NAV on 2021/02/25
|NAV on 2021/02/24
|52 week high on 2020/03/04
|52 week low on 2020/03/24
|Total Expense Ratio on 2020/12/31
|Total Expense Ratio (performance fee) on 2020/12/31
Bridge Fund Managers (Pty) Ltd.
South African--Multi Asset--High Equity
CPI + 6% over a rolling 60-month periods
Ian joined Grindrod Asset Management as Chief Investment Officer in September 2009. Prior to that, he ran his own consultancy where his clients included Marriott Asset Management, Fortress Asset Managers (part of the Resilient group of companies) and the Property Loan Stock Association of South Africa. Ian was the Investment Director at Marriott Asset Management from 2002 to 2007, having joined the firm as an Investment Analyst in 1996. Ian has been involved in the management of specialist listed property portfolios for the past 15 years.
Andrew joined Grindrod Asset Management in early 2013 and is currently a Portfolio Manager. Andrew has worked as a Product Development Analyst at Symmetry within the Old Mutual Group and then in the offshore hedge fund division at Maitland. Prior to joining Grindrod Asset Management, Andrew worked at Insinger de Beaufort BNP Paribas, a boutique asset manager and family wealth office. The company’s head office is in Amsterdam and the parent company BNP Paribas is based in Paris. As a member of the investment committee Andrew was responsible for global fund research, analysing all investment products including the more exotic asset classes of hedge funds and structured products. He was also responsible for much of the reporting and analysis of client portfolios including attribution reports and compliance with GIPS reporting standards. He also traded and balanced all offshore and local private client investment mandates and was actively involved in the management of the South African Fund of Funds within the firm.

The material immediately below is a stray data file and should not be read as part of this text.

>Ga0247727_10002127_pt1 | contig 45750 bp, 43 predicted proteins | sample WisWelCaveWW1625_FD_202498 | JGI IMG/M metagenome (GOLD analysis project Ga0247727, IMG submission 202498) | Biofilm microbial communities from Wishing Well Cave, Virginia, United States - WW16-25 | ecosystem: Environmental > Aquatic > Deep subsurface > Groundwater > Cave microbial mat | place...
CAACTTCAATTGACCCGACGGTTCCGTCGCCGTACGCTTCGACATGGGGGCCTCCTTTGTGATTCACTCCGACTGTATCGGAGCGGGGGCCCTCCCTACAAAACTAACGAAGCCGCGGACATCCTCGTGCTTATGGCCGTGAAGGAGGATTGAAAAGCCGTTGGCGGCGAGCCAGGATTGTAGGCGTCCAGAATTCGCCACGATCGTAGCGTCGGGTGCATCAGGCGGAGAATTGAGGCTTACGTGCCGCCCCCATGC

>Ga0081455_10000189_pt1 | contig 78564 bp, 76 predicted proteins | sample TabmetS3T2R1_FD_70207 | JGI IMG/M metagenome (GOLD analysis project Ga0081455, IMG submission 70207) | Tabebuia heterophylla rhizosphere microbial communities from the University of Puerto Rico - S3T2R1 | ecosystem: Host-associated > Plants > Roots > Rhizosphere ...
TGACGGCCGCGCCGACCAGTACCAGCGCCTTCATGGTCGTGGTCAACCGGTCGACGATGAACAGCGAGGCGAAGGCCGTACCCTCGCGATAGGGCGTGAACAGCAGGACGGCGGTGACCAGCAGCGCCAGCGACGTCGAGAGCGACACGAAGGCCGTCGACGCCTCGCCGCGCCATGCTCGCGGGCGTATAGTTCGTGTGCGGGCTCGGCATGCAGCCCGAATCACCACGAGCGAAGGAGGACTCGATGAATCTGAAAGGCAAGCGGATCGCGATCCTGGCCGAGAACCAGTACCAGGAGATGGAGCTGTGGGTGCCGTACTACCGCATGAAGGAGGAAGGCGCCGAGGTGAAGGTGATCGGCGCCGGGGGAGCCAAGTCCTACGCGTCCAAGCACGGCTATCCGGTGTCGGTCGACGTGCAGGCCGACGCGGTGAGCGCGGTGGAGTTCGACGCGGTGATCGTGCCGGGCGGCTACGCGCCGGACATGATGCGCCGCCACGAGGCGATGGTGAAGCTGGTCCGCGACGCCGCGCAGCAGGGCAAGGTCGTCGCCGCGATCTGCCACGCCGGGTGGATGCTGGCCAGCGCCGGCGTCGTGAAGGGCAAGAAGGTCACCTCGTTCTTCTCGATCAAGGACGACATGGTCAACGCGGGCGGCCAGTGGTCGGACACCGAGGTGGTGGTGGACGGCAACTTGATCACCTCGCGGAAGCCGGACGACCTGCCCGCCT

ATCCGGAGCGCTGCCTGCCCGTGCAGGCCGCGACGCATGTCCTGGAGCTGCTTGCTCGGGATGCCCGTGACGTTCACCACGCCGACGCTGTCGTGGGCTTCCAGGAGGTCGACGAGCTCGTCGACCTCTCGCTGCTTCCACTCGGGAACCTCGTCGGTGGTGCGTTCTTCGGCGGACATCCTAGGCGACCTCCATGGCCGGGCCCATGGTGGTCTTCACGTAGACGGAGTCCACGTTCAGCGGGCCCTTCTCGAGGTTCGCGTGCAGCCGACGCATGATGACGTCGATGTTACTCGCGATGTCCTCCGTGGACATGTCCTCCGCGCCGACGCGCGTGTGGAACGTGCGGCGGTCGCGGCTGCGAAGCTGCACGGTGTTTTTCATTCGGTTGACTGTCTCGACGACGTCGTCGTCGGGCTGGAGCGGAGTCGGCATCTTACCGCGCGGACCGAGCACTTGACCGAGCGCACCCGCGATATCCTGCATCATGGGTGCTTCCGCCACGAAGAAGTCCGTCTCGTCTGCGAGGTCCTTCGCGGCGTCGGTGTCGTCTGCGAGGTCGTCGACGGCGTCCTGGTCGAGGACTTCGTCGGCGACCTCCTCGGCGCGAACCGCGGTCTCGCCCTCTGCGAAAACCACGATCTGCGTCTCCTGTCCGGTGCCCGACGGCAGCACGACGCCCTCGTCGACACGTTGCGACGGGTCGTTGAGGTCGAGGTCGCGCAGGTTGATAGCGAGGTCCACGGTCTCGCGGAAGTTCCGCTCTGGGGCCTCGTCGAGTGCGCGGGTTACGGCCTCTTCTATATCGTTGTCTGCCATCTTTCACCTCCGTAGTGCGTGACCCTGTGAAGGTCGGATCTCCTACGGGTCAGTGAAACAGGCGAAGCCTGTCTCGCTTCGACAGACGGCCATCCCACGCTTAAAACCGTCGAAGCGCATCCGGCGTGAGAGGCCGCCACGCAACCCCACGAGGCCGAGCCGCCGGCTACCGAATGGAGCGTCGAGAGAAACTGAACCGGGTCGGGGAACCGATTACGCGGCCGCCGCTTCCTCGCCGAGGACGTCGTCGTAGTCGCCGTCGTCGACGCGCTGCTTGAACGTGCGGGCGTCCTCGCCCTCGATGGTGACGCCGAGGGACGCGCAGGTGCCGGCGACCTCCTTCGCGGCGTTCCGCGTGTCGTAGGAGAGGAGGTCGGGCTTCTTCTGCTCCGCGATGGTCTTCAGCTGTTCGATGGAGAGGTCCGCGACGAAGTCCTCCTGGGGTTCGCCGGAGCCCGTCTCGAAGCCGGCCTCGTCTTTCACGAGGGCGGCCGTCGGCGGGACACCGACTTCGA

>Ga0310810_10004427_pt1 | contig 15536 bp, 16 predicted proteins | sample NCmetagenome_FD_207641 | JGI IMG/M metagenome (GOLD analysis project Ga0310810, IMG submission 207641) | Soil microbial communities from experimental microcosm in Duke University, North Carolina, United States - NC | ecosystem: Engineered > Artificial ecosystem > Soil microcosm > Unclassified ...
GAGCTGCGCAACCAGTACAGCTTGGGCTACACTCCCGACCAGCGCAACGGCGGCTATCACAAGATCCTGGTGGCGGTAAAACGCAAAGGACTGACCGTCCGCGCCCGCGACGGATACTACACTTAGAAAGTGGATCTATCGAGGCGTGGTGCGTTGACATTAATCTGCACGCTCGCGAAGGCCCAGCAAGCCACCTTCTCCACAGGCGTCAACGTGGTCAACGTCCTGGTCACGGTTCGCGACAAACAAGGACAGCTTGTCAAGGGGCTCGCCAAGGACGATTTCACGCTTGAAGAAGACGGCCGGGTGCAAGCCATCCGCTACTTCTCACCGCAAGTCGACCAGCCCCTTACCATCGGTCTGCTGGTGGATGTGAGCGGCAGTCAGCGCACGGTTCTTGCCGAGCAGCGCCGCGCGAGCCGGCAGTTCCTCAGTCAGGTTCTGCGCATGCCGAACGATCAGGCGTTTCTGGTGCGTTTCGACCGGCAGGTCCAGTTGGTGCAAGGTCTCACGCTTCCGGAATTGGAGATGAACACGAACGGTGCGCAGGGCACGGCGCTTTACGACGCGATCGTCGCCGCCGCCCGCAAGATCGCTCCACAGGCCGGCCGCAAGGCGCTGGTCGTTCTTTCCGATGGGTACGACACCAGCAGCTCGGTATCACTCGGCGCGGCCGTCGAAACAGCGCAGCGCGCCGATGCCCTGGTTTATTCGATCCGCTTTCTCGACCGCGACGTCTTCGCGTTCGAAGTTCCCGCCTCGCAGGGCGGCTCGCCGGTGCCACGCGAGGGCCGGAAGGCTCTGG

Richard has over 12 years of investment experience which he gained in both the UK and South Africa. He spent 9 years in London working for global investment manager Schroders Investment Management, and hedge funds Trafalgar Asset Managers and CapeView Capital LLP. There he gained valuable insight into various investment strategies including long-only, event-driven, credit, private equity and long-short equity. He returned to South Africa in 2013 and worked for Atlas Trading (Grindrod) before joining Bridge Fund Managers (formerly Grindrod Asset Management) in 2014.
Bridge Managed Growth Fund comment - Dec 19
2019 finished on a positive note for global financial markets. The United States and China announced a preliminary trade deal and the Conservative Party in the United Kingdom won a landslide majority in the general election and in so doing secured a mandate to ensure the UK leaves the European Union (Brexit) on 31 January 2020. The US-China trade war has weighed on business sentiment since the middle of 2018 and been a major contributor to the general slowdown in global economic activity throughout 2019. China’s economy was particularly hard-hit by the threat and counter-threat of increased tariffs across a range of products and the first phase of a trade deal, due to be signed on 15 January 2020, is likely to lead to increased business investment and higher levels of global economic growth in 2020.
Prime Minister Boris Johnson’s gamble to call an early election in the UK paid off handsomely as the Conservative Party secured a further 48 seats in parliament, while Jeremy Corbyn’s Labour Party lost 60 seats. The path to Brexit has now been cleared and the UK is expected to leave the European Union as scheduled on 31 January 2020, although a transition period extending to the end of 2020 is envisaged, after which time the real negotiating is expected to start in earnest. The pound strengthened to US$1.35/GBP in the immediate aftermath of the election result but has since drifted back towards US$1.30/GBP.